I’m always amazed at how this discussion comes up repeatedly. In my (admittedly biased and elitist) opinion, there are only two scenarios where one needs to convert splines into tangent arcs (or worse polyline segments) before exporting to CAM:
The person operating the CAM system is unaware that their software can actually deal with splines directly. This occurs more often than you might think, as manufacturing people are sometimes so set in their ways that they haven’t learned any new functions of their CAM program in the last 10 years. They continue to do things the way they have done them since the beginning of CAM, as it’s always “worked for them”. There are many mechanical shops that are only used to making things that are defined by pure lines and arcs, because the whole chain of production from design to fabrication is using software and people who only understand those.
CAM systems have been able to import splines via IGES or DXF since before I started using them in the mid-90’s. Once the spline is imported, the CAM system converts the toolpath into line segments according to the tolerance determined by the toolpath programmer at the moment the toolpath is created. This is a huge advantage over pre-export conversion as you can choose the tolerance desired at the time of production and never need to ask for a new file with tighter or looser tolerances. However, this is not always possible due to either choice of CAM software (not all can deal with splines) or scenario #2 below:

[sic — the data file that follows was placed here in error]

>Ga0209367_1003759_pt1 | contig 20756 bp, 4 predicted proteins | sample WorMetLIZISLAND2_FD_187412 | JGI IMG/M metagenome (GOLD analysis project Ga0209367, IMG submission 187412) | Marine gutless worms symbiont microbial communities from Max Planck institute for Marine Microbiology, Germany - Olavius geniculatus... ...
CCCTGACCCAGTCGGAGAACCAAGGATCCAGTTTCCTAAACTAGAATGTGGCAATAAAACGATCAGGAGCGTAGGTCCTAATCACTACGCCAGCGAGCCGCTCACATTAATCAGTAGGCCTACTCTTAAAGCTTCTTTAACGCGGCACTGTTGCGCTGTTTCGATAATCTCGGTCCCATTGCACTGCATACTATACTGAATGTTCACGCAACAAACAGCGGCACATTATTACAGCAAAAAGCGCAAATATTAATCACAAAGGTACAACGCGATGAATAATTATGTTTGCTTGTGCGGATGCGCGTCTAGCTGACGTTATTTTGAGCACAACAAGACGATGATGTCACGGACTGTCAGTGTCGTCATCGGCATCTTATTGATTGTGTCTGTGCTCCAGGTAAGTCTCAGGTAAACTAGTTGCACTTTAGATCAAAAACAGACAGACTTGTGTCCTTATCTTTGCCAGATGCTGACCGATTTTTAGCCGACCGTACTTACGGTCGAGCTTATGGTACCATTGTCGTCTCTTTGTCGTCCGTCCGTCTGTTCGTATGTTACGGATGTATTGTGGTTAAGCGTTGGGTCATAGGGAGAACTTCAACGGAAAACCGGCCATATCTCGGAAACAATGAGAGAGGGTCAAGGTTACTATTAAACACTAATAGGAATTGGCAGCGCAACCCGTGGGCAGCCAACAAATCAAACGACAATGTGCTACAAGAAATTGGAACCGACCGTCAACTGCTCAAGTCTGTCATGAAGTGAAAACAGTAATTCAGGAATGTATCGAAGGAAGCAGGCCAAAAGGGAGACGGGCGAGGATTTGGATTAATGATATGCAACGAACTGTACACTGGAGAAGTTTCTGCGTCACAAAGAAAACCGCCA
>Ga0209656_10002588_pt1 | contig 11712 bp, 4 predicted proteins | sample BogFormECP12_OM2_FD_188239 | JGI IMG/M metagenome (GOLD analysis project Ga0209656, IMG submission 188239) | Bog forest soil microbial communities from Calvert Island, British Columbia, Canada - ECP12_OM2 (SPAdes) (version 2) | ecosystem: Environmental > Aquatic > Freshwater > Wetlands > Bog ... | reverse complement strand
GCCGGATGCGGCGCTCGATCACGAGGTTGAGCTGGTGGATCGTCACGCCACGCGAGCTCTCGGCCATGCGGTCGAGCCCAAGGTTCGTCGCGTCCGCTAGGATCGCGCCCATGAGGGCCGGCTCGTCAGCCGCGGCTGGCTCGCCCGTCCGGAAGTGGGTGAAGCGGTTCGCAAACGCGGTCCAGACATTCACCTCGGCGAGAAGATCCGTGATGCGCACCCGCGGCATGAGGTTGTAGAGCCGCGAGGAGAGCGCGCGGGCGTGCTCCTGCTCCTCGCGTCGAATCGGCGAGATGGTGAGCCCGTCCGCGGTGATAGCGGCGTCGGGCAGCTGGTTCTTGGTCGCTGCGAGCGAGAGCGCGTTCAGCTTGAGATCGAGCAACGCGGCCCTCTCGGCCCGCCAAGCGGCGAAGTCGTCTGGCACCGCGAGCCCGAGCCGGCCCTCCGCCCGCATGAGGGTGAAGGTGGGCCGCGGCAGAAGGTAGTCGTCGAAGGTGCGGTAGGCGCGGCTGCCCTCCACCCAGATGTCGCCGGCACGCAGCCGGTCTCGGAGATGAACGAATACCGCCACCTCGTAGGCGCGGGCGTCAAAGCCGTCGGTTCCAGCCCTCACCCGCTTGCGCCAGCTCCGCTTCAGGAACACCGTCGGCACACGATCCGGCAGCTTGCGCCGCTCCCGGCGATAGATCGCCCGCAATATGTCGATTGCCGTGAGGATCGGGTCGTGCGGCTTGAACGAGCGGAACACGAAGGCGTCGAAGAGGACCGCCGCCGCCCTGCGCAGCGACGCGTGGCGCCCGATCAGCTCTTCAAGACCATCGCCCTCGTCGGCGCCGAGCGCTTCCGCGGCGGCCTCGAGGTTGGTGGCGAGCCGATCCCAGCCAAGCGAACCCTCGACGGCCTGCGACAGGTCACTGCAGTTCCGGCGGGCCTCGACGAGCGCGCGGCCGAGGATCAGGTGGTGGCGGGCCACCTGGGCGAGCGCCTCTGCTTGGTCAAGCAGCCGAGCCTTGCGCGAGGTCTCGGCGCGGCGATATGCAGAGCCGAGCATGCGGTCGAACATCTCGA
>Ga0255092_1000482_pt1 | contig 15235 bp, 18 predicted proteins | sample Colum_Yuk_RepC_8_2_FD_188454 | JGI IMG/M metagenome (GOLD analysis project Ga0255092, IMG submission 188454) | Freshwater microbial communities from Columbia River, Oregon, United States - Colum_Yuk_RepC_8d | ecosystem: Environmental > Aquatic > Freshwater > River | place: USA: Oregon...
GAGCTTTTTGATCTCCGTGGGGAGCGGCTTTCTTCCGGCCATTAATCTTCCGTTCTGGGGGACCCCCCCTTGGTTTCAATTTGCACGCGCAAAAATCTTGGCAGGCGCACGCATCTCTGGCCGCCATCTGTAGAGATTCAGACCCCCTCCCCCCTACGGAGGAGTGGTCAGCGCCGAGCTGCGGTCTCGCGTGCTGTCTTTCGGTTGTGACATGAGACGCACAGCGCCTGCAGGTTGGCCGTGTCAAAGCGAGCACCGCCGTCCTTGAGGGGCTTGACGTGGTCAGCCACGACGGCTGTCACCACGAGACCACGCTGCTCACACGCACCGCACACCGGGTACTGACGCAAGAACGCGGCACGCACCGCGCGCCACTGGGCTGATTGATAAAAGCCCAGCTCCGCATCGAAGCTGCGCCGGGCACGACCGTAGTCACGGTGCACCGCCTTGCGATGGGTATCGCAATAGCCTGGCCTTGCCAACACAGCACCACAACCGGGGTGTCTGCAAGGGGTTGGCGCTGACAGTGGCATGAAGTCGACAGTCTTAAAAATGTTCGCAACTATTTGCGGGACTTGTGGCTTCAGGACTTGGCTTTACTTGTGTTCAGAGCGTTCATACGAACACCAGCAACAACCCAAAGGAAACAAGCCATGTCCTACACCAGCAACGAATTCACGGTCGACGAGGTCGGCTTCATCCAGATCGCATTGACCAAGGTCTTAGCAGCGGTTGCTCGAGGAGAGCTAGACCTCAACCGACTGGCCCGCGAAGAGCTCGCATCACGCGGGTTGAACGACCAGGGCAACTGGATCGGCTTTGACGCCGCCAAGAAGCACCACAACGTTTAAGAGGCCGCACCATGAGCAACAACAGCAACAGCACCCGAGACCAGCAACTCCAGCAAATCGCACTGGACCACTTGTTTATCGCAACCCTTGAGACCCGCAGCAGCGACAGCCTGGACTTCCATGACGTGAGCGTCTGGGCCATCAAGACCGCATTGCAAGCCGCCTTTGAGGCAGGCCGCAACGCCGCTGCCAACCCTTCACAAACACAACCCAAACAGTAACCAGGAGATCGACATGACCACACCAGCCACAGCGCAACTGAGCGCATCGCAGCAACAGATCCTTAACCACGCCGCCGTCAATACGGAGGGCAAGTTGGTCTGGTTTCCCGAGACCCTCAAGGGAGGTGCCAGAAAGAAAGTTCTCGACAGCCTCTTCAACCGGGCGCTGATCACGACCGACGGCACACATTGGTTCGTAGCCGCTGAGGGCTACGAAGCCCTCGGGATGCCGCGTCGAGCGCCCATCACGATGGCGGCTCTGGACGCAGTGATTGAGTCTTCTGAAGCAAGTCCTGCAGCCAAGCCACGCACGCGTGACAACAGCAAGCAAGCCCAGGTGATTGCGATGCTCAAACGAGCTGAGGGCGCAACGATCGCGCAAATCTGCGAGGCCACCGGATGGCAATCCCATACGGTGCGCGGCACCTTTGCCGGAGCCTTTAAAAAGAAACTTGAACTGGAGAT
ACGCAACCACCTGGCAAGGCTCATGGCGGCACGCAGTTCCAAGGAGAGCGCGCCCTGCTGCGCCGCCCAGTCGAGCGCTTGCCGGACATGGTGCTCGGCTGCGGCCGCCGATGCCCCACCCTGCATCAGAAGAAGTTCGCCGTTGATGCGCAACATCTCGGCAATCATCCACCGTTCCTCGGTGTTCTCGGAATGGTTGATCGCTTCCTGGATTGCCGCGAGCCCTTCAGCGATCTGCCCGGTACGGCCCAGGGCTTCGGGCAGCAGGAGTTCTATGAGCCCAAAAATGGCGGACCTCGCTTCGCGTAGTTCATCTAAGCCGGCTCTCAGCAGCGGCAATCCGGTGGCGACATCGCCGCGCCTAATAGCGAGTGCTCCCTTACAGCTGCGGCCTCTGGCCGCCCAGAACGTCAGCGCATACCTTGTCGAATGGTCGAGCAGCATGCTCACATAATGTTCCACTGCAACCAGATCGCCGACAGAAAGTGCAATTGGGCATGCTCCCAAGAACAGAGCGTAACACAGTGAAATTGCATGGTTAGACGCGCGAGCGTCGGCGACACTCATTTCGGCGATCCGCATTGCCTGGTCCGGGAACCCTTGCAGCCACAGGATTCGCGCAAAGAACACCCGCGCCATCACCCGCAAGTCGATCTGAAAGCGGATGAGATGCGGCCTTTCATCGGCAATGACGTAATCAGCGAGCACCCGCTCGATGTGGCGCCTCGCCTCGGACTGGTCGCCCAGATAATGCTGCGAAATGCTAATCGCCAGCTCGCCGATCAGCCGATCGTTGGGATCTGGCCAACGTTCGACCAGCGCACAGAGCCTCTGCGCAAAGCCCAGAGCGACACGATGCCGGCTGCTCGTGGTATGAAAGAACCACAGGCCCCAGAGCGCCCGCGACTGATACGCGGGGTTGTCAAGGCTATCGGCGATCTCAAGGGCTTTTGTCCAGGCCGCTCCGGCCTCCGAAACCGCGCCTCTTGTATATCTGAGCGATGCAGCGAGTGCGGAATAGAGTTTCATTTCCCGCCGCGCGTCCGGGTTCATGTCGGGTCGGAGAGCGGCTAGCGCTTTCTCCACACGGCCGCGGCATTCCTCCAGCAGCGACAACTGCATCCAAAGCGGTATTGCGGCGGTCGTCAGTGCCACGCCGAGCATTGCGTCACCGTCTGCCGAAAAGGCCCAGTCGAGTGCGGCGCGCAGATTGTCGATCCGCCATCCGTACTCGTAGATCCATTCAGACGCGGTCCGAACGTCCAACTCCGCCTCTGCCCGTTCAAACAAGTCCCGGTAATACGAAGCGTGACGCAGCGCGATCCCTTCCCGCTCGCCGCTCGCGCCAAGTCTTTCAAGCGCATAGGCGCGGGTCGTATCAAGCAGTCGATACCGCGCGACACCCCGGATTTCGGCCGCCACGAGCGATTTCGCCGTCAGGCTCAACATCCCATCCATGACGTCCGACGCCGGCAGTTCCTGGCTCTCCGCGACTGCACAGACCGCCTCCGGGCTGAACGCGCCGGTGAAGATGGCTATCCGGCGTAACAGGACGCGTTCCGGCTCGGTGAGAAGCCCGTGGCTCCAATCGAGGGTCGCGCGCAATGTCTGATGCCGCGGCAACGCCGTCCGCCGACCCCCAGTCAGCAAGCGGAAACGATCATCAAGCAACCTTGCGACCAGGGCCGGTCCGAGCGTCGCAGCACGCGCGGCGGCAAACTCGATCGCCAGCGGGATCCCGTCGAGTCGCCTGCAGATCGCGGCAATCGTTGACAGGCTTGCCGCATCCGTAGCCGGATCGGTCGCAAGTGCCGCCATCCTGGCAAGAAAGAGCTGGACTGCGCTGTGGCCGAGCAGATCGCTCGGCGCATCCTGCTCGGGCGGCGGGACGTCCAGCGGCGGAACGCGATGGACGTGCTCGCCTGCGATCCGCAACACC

The machine control is simply not able to handle the copious data in the G-Code file fast enough, either because it has an old communications link with limited rate, an old processor that can cannot calculate the blocks and accelerations fast enough, limited memory, or all of the above… In that case, there is no other choice besides pre-conversion.
IMO, if one is in the business of designing parts that are defined by free-form curves and surfaces, one should seek out suppliers who are equipped with software and hardware that can produce those parts, and not jump through hoops to try and accommodate those who can’t. Therefore both scenarios above should be considered as exceptions rather than “the rule”…